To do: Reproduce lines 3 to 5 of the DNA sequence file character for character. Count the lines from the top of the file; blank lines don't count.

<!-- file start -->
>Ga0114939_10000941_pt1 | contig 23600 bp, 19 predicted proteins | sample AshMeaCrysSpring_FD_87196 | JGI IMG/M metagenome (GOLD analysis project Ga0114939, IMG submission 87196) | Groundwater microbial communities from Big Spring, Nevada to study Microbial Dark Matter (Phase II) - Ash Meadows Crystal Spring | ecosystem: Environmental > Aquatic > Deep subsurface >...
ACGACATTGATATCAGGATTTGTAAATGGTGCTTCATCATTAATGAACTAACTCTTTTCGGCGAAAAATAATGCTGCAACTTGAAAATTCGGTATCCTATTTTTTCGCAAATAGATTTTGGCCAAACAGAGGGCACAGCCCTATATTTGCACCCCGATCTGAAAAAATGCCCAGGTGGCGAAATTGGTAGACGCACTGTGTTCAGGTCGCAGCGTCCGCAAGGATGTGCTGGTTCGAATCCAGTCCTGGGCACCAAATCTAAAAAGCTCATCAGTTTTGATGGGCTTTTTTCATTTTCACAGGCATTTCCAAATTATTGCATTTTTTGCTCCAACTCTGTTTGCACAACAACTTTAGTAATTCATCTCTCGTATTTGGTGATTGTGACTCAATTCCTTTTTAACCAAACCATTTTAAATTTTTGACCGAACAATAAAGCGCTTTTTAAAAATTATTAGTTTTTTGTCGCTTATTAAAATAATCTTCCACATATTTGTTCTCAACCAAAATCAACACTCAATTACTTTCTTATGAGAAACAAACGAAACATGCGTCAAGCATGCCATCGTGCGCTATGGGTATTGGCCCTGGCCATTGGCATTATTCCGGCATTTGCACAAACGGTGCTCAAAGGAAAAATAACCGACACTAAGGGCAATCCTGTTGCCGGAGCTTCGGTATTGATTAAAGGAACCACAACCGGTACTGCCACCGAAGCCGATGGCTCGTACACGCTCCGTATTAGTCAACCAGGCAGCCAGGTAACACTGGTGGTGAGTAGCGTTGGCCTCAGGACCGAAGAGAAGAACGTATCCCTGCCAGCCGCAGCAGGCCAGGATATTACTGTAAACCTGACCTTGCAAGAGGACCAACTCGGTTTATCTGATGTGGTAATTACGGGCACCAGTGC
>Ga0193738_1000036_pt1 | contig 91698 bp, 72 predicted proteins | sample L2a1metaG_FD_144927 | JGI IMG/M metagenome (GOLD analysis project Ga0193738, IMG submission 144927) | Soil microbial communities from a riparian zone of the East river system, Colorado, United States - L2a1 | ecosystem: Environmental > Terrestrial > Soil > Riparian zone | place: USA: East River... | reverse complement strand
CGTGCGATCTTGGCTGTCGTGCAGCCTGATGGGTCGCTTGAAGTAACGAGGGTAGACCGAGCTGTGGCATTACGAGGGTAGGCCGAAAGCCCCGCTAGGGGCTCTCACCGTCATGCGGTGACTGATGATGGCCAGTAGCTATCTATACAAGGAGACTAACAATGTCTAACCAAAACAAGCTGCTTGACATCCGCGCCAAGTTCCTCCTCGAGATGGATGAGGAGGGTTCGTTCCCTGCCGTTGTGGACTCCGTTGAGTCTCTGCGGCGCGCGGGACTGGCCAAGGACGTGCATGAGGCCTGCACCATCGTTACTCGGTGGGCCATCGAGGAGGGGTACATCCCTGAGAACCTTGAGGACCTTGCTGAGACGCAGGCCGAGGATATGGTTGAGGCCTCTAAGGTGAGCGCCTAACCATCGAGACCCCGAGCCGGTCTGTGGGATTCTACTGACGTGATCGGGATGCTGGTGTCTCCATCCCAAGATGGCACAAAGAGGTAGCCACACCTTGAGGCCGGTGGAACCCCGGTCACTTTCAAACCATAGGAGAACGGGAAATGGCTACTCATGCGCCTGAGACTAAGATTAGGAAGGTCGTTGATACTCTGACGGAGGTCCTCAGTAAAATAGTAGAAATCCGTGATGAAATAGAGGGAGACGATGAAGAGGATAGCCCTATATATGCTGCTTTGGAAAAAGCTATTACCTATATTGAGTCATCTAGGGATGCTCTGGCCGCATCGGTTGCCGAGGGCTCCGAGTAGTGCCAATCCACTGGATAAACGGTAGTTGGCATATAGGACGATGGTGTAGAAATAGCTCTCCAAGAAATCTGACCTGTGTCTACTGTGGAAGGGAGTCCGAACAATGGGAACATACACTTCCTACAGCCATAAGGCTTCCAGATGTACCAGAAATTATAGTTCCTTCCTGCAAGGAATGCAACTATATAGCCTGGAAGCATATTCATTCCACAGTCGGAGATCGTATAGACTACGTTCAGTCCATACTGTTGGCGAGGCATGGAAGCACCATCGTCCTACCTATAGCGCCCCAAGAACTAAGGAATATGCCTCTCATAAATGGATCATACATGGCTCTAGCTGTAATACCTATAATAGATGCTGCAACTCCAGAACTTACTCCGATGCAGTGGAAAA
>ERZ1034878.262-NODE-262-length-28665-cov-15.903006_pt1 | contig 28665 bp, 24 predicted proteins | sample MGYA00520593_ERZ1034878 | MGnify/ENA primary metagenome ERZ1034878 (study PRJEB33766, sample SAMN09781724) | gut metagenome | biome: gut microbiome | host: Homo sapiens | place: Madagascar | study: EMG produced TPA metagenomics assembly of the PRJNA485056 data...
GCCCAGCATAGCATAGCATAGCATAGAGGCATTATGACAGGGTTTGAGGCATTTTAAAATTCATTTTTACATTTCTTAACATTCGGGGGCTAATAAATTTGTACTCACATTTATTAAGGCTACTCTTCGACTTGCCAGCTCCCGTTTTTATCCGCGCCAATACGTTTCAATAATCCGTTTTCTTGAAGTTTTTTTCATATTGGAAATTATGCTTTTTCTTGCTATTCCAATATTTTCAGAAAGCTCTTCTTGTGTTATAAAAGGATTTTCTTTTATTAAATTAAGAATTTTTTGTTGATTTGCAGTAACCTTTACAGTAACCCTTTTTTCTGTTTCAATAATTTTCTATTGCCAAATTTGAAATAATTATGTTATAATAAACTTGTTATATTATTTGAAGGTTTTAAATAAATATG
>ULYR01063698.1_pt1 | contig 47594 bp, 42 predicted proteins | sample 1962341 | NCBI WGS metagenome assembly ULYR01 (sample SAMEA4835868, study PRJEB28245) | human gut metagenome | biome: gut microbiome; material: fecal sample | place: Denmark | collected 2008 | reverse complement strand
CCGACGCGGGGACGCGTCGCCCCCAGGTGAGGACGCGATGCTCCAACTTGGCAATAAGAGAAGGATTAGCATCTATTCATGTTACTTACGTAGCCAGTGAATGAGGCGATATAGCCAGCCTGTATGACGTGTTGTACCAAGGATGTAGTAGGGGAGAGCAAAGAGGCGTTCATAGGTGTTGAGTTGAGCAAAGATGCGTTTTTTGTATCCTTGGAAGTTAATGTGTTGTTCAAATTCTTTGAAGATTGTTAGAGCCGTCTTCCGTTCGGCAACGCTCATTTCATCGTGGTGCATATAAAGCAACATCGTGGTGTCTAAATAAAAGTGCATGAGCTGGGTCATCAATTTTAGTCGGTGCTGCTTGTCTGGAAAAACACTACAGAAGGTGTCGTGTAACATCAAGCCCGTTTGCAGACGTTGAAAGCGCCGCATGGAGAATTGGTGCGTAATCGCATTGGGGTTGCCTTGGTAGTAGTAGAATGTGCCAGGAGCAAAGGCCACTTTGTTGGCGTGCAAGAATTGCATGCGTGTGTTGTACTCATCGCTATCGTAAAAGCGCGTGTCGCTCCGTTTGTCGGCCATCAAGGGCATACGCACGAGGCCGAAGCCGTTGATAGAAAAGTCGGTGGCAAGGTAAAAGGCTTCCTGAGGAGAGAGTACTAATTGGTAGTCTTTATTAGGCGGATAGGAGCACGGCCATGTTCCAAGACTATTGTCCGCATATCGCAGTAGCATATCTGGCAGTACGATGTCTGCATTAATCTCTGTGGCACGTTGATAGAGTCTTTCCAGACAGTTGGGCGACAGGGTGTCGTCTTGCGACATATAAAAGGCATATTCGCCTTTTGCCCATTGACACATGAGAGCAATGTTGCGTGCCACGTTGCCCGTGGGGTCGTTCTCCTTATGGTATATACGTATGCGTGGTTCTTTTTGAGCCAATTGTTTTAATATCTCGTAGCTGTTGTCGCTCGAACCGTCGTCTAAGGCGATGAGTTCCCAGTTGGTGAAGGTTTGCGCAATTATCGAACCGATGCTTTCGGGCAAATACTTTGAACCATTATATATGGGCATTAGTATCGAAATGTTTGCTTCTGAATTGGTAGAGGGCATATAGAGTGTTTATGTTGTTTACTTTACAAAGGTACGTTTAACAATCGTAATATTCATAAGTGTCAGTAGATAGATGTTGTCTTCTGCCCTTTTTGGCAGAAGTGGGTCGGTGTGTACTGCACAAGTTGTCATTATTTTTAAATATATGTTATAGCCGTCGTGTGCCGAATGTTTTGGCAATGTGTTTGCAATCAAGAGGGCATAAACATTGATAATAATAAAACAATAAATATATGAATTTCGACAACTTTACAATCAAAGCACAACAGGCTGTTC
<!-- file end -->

>Ga0193738_1000036_pt1 | contig 91698 bp, 72 predicted proteins | sample L2a1metaG_FD_144927 | JGI IMG/M metagenome (GOLD analysis project Ga0193738, IMG submission 144927) | Soil microbial communities from a riparian zone of the East river system, Colorado, United States - L2a1 | ecosystem: Environmental > Terrestrial > Soil > Riparian zone | place: USA: East River... | reverse complement strand
CGTGCGATCTTGGCTGTCGTGCAGCCTGATGGGTCGCTTGAAGTAACGAGGGTAGACCGAGCTGTGGCATTACGAGGGTAGGCCGAAAGCCCCGCTAGGGGCTCTCACCGTCATGCGGTGACTGATGATGGCCAGTAGCTATCTATACAAGGAGACTAACAATGTCTAACCAAAACAAGCTGCTTGACATCCGCGCCAAGTTCCTCCTCGAGATGGATGAGGAGGGTTCGTTCCCTGCCGTTGTGGACTCCGTTGAGTCTCTGCGGCGCGCGGGACTGGCCAAGGACGTGCATGAGGCCTGCACCATCGTTACTCGGTGGGCCATCGAGGAGGGGTACATCCCTGAGAACCTTGAGGACCTTGCTGAGACGCAGGCCGAGGATATGGTTGAGGCCTCTAAGGTGAGCGCCTAACCATCGAGACCCCGAGCCGGTCTGTGGGATTCTACTGACGTGATCGGGATGCTGGTGTCTCCATCCCAAGATGGCACAAAGAGGTAGCCACACCTTGAGGCCGGTGGAACCCCGGTCACTTTCAAACCATAGGAGAACGGGAAATGGCTACTCATGCGCCTGAGACTAAGATTAGGAAGGTCGTTGATACTCTGACGGAGGTCCTCAGTAAAATAGTAGAAATCCGTGATGAAATAGAGGGAGACGATGAAGAGGATAGCCCTATATATGCTGCTTTGGAAAAAGCTATTACCTATATTGAGTCATCTAGGGATGCTCTGGCCGCATCGGTTGCCGAGGGCTCCGAGTAGTGCCAATCCACTGGATAAACGGTAGTTGGCATATAGGACGATGGTGTAGAAATAGCTCTCCAAGAAATCTGACCTGTGTCTACTGTGGAAGGGAGTCCGAACAATGGGAACATACACTTCCTACAGCCATAAGGCTTCCAGATGTACCAGAAATTATAGTTCCTTCCTGCAAGGAATGCAACTATATAGCCTGGAAGCATATTCATTCCACAGTCGGAGATCGTATAGACTACGTTCAGTCCATACTGTTGGCGAGGCATGGAAGCACCATCGTCCTACCTATAGCGCCCCAAGAACTAAGGAATATGCCTCTCATAAATGGATCATACATGGCTCTAGCTGTAATACCTATAATAGATGCTGCAACTCCAGAACTTACTCCGATGCAGTGGAAAA
>ERZ1034878.262-NODE-262-length-28665-cov-15.903006_pt1 | contig 28665 bp, 24 predicted proteins | sample MGYA00520593_ERZ1034878 | MGnify/ENA primary metagenome ERZ1034878 (study PRJEB33766, sample SAMN09781724) | gut metagenome | biome: gut microbiome | host: Homo sapiens | place: Madagascar | study: EMG produced TPA metagenomics assembly of the PRJNA485056 data...